I should probably comment on the point of my last post.
A basic problem for a Catholic or any serious person in America is that he lives in a country people treat as a sort of religion. The reason for treating it that way is the need for social cohesion in an ethnically and religiously diverse society in which individual freedom and pluralism are promoted as the highest social goods. If you downplay normal social connections in that way you’ll need some sort of superprinciple to make up for them.
If America is a religion, no Catholic or serious person can be an American. It’s just too stupid. In the past religious people have often dealt with the problem by retreating into a sort of ghetto, non-religious people by cynicism, expatriation or generally weirding out. None of those approaches seems satisfactory. Nor does John Courtney Murray’s approach of claiming that the American order has a strong principle of self-limitation. It doesn’t seem to.
Today the most common response to the problem is just to shrug it off. If you asked the average American he’d be puzzled by the claim that America is a religion and see no conflict between loyalty to the United States and any normal kind of religious faith and observance.
Still, I think there’s enough of a problem there that some sort of solution would be helpful. If the problem doesn’t bother you, because America isn’t that tightly organized but just bumps along however it bumps along, the solution shouldn’t bother you either. Both are equally far-fetched.
Anyway, the point of the last post is to suggest dissolving the problem by noticing that America is not complete, self-contained, or ultimate in itself. It can’t possibly be viewed as a religion, and people who do so are just confused. Nor is it a demon or a random conglomeration of people, places and things with no special hold on us. Americanists, Anti-Americans and cynics are all wrong.
Instead, America is a particular complex human society of which we are part and on which we have to draw for help in living well and coming to know the Good, Beautiful and True. It doesn’t have a lock on those things, but it’s in touch with them and supports them in many ways. We know that’s so, because human life can’t be carried on without them and America does exist, and because we are Americans and there are many good things in our lives here.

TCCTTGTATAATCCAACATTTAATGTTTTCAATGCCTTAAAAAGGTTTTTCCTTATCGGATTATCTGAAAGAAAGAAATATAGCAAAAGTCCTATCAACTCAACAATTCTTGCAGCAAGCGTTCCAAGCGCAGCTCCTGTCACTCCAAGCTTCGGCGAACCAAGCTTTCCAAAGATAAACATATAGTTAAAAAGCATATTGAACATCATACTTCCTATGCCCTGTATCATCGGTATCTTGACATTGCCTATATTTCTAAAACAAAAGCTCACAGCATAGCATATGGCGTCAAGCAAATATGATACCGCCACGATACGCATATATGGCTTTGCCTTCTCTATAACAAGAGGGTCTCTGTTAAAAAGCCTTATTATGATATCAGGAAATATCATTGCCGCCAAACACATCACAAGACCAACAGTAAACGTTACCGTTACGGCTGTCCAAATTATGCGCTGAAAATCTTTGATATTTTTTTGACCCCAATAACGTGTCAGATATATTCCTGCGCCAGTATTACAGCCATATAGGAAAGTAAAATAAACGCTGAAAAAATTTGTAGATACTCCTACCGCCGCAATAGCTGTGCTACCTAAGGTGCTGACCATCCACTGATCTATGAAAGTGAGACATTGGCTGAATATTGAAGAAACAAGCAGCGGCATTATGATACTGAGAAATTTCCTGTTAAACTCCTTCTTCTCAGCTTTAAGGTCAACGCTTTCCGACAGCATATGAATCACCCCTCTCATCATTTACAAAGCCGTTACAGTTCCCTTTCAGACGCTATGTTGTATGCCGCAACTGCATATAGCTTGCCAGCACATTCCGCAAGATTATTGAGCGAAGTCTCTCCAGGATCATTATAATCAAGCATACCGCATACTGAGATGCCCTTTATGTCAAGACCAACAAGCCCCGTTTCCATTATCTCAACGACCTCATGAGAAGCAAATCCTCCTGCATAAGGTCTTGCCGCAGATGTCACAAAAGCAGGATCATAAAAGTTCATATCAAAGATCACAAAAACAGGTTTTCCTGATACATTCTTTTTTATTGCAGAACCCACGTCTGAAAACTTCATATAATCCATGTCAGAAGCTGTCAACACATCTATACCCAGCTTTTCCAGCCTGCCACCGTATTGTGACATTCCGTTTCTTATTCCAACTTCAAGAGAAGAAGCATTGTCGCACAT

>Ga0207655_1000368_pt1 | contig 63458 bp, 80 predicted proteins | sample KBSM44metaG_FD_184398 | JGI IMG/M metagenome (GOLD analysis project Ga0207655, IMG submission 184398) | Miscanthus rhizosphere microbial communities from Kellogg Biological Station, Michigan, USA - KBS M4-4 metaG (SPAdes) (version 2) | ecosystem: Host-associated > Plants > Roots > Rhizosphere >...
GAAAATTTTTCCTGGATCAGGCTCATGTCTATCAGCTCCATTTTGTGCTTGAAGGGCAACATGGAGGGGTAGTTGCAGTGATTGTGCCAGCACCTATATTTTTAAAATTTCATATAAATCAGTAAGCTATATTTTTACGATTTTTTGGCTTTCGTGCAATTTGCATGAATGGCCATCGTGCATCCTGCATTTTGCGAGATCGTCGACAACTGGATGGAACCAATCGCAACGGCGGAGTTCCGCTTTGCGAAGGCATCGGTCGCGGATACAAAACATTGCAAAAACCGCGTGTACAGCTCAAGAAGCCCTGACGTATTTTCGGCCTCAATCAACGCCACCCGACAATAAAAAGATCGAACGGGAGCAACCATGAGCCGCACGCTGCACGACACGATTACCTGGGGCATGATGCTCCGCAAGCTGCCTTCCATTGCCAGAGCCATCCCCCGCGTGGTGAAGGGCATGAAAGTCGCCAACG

It follows that what we owe to America is to understand, defend and promote the things that give it its reason for being and are essential to its function as a human society. Those are the things we depend upon to live well. It’s not equal freedom that is the basis of our common life, which would make no sense, but our common humanity and our common desire to live well.
Such an approach would mean a looser, freer and more realistic social order than the alternative. In practice, the claim that a social order is based on equal freedom means that government decisions must be based on the demands of freedom and equality or on technical considerations rather on the choice of one good over another. The result is that they get handed over to experts on doctrine and technique—judges and bureaucrats—answerable only to themselves and their fellow experts. There is no place for dissent, since if you oppose what’s going on you’re an ignorant interloper or an oppressor. Either way, no one should listen to you.
In contrast, it’s evident that a desire to live well does not solve particular disputes as to how to do so. Political discussion therefore becomes a clear necessity when government has to decide something. When disputes can’t be resolved some accommodation must be reached, which may be more or less principled. The result is likely to be less abusive and more in line with the concerns of those involved than a result determined by functionaries supposedly based on some superprinciple like equal freedom that no one can question. The necessity of reaching such accommodations is also likely to lead to political virtues such as caution and prudence.
In adopting such an approach we will, of course, put ourselves in opposition to years of propaganda about America—what she is and what’s owed to her. We will call things “essential to America” that others call “personal tastes,” “sectarian hang-ups,” or “abuses to be eradicated.” Too bad. That’s all the more reason for developing and insisting on our own view.